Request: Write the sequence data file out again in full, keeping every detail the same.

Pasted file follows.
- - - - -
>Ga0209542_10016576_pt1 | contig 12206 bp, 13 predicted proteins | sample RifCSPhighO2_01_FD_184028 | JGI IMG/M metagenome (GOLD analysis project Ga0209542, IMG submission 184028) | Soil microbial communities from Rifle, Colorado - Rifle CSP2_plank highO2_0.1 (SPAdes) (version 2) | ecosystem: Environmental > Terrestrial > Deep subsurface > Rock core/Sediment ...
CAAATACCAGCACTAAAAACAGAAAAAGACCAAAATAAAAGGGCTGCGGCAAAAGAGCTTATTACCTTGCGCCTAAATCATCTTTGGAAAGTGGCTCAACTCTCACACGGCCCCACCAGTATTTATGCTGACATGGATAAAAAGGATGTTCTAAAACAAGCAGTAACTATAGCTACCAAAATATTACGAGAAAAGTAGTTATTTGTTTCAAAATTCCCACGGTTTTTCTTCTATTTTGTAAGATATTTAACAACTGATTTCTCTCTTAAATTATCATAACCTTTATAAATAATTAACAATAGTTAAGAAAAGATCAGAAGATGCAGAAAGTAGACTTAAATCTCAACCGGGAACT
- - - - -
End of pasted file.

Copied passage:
>Ga0209542_10016576_pt1 | contig 12206 bp, 13 predicted proteins | sample RifCSPhighO2_01_FD_184028 | JGI IMG/M metagenome (GOLD analysis project Ga0209542, IMG submission 184028) | Soil microbial communities from Rifle, Colorado - Rifle CSP2_plank highO2_0.1 (SPAdes) (version 2) | ecosystem: Environmental > Terrestrial > Deep subsurface > Rock core/Sediment ...
CAAATACCAGCACTAAAAACAGAAAAAGACCAAAATAAAAGGGCTGCGGCAAAAGAGCTTATTACCTTGCGCCTAAATCATCTTTGGAAAGTGGCTCAACTCTCACACGGCCCCACCAGTATTTATGCTGACATGGATAAAAAGGATGTTCTAAAACAAGCAGTAACTATAGCTACCAAAATATTACGAGAAAAGTAGTTATTTGTTTCAAAATTCCCACGGTTTTTCTTCTATTTTGTAAGATATTTAACAACTGATTTCTCTCTTAAATTATCATAACCTTTATAAATAATTAACAATAGTTAAGAAAAGATCAGAAGATGCAGAAAGTAGACTTAAATCTCAACCGGGAACT